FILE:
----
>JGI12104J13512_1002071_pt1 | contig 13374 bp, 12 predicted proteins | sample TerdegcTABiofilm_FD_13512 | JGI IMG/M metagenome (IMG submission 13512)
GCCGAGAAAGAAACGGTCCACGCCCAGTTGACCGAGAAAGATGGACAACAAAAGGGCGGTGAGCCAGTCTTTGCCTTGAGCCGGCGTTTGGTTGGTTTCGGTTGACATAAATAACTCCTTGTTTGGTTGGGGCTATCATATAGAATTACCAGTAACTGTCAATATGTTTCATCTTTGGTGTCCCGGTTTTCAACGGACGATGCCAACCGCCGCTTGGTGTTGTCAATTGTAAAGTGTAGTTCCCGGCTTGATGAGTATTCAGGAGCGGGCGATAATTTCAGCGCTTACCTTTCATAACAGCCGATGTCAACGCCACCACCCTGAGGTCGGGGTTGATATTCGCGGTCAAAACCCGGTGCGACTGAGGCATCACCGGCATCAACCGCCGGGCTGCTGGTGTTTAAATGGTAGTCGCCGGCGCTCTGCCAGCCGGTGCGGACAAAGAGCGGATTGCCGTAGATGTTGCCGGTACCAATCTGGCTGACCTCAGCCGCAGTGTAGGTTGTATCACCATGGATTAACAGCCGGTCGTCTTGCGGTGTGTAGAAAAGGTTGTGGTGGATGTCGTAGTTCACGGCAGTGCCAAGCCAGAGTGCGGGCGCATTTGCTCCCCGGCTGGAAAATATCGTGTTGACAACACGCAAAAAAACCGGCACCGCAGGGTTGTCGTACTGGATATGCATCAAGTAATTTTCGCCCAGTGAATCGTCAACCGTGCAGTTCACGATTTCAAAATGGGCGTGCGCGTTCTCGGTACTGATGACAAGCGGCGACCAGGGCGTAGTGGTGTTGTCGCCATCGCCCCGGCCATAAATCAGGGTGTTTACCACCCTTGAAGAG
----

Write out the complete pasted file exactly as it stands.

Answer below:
>JGI12104J13512_1002071_pt1 | contig 13374 bp, 12 predicted proteins | sample TerdegcTABiofilm_FD_13512 | JGI IMG/M metagenome (IMG submission 13512)
GCCGAGAAAGAAACGGTCCACGCCCAGTTGACCGAGAAAGATGGACAACAAAAGGGCGGTGAGCCAGTCTTTGCCTTGAGCCGGCGTTTGGTTGGTTTCGGTTGACATAAATAACTCCTTGTTTGGTTGGGGCTATCATATAGAATTACCAGTAACTGTCAATATGTTTCATCTTTGGTGTCCCGGTTTTCAACGGACGATGCCAACCGCCGCTTGGTGTTGTCAATTGTAAAGTGTAGTTCCCGGCTTGATGAGTATTCAGGAGCGGGCGATAATTTCAGCGCTTACCTTTCATAACAGCCGATGTCAACGCCACCACCCTGAGGTCGGGGTTGATATTCGCGGTCAAAACCCGGTGCGACTGAGGCATCACCGGCATCAACCGCCGGGCTGCTGGTGTTTAAATGGTAGTCGCCGGCGCTCTGCCAGCCGGTGCGGACAAAGAGCGGATTGCCGTAGATGTTGCCGGTACCAATCTGGCTGACCTCAGCCGCAGTGTAGGTTGTATCACCATGGATTAACAGCCGGTCGTCTTGCGGTGTGTAGAAAAGGTTGTGGTGGATGTCGTAGTTCACGGCAGTGCCAAGCCAGAGTGCGGGCGCATTTGCTCCCCGGCTGGAAAATATCGTGTTGACAACACGCAAAAAAACCGGCACCGCAGGGTTGTCGTACTGGATATGCATCAAGTAATTTTCGCCCAGTGAATCGTCAACCGTGCAGTTCACGATTTCAAAATGGGCGTGCGCGTTCTCGGTACTGATGACAAGCGGCGACCAGGGCGTAGTGGTGTTGTCGCCATCGCCCCGGCCATAAATCAGGGTGTTTACCACCCTTGAAGAG